Creating Lineups

OK, so you are happy with your projections and you are ready to create your lineups.  Now what?

There are many things to consider when creating lineups, not the least of which is what site you play on.  One site may use a Flex and another won’t, player positions may vary between sites, there are salary cap differences; it suffices to say that you need to handle each sport for each site separately, though the basic approach is the same.

Whether manually or through some automated process you will need to supply the following:

  • Player
  • Position (Except for golf and NASCAR)
  • Projected PPG for each player
  • Current Salary for each player
  • Percent of lineups that player can be or must be in(optional)
  • Total number of lineups requested

For each sport there are billions of possible unique lineups.  For most of our applications we limit the number of players by position to some reasonable threshold where the user still gets to include  a large sample but the process remains manageable.  For example, with our standard Draftkings NFL application we provide for 5 quarterbacks, 8 running backs, 12 wide receivers, 5 tight ends, and 3  defense/special teams.

There are four basic approaches that can be taken when generating lineups:

  1. Generate all possible unique lineup combinations.
  2. Generate the best Top N number of lineups based on projected aggregate PPG.
  3. Generate the best Top N number of lineups based on projected aggregate PPG, but limit the number of times a player can appear based on a percentage of the total lineups.  For example, if generating 100 lineups and Player X was set to a maximum of 25% he could appear in 0 to 25 lineups.  The practice of limiting how often players can appear in your lineups is commonly known as “setting exposure limits”.
  4. Generate the best Top N number of lineups based on projected aggregate PPG, but a player must appear in a defined percentage of the total lineups.  For example, if generating 100 lineups and Player X was set to be included in 25% of them,  he would appear in 25 lineups.  This practice is sometime called “keying on players”.

Generating All Possible Lineups
This is as simple as it sounds, but it comes with two caveats, First, you need to understand that in doing this you are not in any way including your player PPG to create a hierarchical rank of the lineups; you are simply getting all possible combinations that fall under the salary cap.  Secondly, unless you plan on submitting 1,000,000 lineups you need to use a small group of players for each position.   You can use a tool such as this calculator to get an idea of how many unique combinations to expect based on your selected players and positions to fill.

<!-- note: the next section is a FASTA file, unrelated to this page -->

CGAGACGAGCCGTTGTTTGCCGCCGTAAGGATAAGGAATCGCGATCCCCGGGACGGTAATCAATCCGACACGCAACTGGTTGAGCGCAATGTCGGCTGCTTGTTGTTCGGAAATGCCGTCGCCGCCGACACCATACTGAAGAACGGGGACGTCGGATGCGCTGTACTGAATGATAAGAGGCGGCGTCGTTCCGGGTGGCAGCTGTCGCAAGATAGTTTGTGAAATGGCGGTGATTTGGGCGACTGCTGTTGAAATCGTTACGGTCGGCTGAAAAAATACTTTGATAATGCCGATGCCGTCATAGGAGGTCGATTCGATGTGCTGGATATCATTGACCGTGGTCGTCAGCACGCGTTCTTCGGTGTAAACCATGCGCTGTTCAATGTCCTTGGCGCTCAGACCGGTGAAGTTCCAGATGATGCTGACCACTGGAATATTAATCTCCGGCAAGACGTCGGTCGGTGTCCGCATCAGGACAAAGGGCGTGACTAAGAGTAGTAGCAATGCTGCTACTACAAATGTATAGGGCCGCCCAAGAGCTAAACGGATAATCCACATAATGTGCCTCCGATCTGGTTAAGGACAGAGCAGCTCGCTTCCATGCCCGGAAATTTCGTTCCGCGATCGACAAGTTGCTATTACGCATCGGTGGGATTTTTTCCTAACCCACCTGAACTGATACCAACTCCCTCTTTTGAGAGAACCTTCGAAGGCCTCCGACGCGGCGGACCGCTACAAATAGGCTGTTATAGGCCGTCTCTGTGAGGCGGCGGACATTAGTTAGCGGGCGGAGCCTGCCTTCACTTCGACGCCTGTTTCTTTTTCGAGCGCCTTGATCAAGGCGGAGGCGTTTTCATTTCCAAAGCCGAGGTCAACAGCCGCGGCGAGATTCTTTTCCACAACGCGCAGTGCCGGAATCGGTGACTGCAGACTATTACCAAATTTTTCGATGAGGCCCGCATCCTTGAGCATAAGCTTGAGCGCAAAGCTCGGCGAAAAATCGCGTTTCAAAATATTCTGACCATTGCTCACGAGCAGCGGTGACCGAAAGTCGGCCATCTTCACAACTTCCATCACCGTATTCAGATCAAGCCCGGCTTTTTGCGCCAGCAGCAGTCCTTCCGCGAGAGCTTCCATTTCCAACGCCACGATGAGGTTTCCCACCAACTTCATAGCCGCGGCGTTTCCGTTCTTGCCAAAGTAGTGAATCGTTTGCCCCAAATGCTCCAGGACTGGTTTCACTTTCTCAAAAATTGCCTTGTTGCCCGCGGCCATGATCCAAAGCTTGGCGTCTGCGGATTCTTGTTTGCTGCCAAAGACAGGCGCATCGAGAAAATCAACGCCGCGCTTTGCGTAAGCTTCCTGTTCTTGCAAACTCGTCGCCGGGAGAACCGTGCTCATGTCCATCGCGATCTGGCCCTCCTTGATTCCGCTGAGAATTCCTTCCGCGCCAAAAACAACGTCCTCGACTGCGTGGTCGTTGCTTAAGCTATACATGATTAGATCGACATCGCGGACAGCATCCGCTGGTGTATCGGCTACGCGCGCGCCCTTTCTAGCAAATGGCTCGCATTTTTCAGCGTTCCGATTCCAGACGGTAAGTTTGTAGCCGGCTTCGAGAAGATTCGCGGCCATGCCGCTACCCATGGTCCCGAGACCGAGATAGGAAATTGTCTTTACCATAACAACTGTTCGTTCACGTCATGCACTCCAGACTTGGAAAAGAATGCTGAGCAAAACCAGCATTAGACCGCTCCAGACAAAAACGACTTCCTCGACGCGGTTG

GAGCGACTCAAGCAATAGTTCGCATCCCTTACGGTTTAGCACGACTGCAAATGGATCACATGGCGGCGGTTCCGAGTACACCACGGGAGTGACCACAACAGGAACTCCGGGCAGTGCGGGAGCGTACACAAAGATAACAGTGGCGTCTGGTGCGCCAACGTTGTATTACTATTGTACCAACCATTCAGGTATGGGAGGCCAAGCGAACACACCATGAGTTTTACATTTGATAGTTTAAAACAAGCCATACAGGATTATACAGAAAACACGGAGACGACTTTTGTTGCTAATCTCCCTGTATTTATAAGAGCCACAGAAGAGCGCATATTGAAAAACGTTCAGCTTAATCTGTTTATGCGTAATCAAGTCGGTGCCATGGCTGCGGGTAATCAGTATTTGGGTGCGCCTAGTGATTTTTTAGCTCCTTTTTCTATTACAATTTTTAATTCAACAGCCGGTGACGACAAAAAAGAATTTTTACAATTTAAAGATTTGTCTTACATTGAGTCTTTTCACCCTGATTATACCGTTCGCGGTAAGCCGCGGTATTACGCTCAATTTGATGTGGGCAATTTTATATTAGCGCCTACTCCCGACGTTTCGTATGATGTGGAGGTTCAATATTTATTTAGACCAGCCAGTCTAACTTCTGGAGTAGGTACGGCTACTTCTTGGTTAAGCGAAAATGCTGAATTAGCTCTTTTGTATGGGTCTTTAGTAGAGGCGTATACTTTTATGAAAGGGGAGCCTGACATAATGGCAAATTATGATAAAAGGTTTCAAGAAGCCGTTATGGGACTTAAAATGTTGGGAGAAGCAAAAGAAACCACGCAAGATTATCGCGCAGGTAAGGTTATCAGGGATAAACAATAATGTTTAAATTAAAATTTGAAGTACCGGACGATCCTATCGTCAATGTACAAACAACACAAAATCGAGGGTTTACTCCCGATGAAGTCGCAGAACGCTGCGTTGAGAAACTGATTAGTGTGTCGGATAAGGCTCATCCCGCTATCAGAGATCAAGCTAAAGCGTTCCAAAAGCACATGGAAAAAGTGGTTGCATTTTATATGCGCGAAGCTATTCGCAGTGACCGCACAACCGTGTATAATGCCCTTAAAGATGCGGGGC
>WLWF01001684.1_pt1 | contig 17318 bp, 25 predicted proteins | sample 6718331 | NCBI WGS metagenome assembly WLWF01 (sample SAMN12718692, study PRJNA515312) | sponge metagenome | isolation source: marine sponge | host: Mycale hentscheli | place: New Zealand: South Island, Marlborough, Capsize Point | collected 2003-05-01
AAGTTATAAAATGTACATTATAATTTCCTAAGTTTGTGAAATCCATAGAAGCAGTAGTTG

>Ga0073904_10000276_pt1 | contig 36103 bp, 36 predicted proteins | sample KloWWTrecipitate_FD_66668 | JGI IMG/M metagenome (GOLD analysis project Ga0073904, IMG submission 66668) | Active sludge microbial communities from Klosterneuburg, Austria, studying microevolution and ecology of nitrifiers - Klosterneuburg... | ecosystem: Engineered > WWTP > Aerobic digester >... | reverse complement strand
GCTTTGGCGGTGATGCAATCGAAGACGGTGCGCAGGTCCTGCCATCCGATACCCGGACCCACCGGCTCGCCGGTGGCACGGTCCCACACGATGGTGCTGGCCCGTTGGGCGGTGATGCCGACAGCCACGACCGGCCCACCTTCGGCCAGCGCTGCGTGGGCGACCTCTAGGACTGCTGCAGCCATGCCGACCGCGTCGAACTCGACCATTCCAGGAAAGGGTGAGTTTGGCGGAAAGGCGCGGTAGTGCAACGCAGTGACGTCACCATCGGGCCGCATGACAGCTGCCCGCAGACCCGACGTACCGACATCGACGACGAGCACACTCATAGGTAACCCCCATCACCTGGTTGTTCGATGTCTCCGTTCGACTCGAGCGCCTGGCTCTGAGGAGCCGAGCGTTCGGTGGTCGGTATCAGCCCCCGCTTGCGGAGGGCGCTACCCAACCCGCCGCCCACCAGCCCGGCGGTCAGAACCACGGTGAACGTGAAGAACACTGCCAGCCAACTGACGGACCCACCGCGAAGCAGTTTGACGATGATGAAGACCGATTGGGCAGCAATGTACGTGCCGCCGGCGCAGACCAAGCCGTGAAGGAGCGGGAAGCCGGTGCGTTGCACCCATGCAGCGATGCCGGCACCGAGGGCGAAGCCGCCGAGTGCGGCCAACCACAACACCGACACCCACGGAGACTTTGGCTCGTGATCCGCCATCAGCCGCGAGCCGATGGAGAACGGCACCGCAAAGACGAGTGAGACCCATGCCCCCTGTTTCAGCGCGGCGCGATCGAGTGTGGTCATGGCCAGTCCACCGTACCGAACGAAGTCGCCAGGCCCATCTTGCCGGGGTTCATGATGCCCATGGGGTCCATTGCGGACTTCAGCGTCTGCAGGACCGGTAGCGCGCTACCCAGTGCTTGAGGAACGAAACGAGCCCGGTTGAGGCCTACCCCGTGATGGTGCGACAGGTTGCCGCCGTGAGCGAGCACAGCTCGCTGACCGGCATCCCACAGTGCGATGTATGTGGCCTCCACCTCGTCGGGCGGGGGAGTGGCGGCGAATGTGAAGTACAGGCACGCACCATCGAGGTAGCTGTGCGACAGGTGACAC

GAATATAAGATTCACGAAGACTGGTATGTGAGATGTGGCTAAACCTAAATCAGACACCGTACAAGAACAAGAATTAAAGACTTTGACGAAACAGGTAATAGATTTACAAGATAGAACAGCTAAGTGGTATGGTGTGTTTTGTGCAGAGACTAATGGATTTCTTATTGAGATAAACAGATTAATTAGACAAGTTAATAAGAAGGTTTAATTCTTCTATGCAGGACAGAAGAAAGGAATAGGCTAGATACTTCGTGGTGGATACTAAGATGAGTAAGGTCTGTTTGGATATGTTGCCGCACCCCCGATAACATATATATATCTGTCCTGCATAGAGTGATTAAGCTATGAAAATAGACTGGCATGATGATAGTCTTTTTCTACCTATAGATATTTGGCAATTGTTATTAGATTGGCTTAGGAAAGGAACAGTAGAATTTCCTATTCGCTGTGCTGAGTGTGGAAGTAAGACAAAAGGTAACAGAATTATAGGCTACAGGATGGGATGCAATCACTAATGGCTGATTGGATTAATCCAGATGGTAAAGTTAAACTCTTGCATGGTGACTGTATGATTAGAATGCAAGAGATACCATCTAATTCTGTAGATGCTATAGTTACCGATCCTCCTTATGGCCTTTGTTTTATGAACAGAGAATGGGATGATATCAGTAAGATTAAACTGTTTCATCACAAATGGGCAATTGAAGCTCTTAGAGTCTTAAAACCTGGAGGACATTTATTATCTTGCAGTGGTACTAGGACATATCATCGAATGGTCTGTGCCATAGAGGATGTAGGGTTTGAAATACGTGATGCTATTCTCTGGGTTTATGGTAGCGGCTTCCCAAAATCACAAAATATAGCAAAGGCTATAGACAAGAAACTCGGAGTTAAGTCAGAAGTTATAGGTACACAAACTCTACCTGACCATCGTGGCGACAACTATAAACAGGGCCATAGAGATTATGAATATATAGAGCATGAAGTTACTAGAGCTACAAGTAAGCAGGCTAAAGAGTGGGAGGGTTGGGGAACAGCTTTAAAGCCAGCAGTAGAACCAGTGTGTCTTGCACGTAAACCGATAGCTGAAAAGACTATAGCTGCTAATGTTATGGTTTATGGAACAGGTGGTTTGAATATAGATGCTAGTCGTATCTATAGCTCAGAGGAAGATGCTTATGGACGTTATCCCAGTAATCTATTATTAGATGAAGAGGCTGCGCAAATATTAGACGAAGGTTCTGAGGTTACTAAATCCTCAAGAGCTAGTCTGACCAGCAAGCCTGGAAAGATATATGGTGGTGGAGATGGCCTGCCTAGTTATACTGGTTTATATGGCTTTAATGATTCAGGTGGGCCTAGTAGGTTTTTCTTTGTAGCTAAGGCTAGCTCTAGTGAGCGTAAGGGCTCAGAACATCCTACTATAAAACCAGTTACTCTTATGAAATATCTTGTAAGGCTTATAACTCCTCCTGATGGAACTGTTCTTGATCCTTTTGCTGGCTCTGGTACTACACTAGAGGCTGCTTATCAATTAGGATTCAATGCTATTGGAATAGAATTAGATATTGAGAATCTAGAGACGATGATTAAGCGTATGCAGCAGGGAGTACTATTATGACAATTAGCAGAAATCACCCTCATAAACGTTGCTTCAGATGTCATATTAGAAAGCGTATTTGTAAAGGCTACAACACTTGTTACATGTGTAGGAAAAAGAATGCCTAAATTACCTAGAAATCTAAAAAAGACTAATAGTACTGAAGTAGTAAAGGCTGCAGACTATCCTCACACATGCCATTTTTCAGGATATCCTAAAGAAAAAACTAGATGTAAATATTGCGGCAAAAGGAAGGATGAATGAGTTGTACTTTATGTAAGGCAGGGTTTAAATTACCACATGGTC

Generating the Top N Number of Lineups
This process involves creating all possible lineups from your selected player list that fall under the salary cap, then ranking them based on the projected aggregated PPG.  The system then selects the Top N number of lineups as requested by the user.

Exposure Limits
Exposure Limits are a way of diversifying lineups so that players can only appear in up to the user defined X% of the total lineups.  It is worth noting that when using Exposure Limits it is possible that a player may not appear in any of your top rated lineups. It is also possible to set global limits so that no one player can appear more than the defined maximum.

Keying On a Player

Keying On a Player means setting requirements that a player must appear in X% of the total lineups.  There are various reason why someone may want to do this ranging from some intangible outside of their PPG calculation to just wanting to insure that that they have live players in their lineups going into Monday Night Football.  When Keying on players, a user must make sure that the sum of the percentages allocated by position does not exceed 100% since doing so would generate more then the requested number of lineups.

The Downside to Exposure Limit and Keying

On the surface these sound like good ideas, but there can be drawbacks to using them.

In the following I will focus on Exposure Limits, but the same holds true for Keying.

In this example let’s assume you want to create your Top 100 lineups.  Without Exposure Limits you would get your top 100 unique lineups irrespective to how many times any player might appear collectively in the group of 100 lineups.

Now let’s assume that you want to set exposure limits on three quarterbacks, four running backs, and five wide receivers.  What you will find is that the system may have to go hundreds, thousands, tens of thousands, or even more lineups deep to meet your diversity criteria.  It is important to understand that as a lineup is flagged as a “keeper”, based on say a quarterback, that same lineup may also include running backs and wide receivers that are also being tested, and if found counted against their maximums as well. So by the time you reach the best possible record for quarterback #3 (which in this example includes running back #1 and wide receiver #1), all slots for running back #1 and wide receiver #1 have been filled and therefore the best lineup for quarterback #3 must be omitted.  The system may then need to go fifty more lineups deep in order to find the first qualified lineup for quarterback #3, so you wind up with the 51st best lineup specific to that quarterback.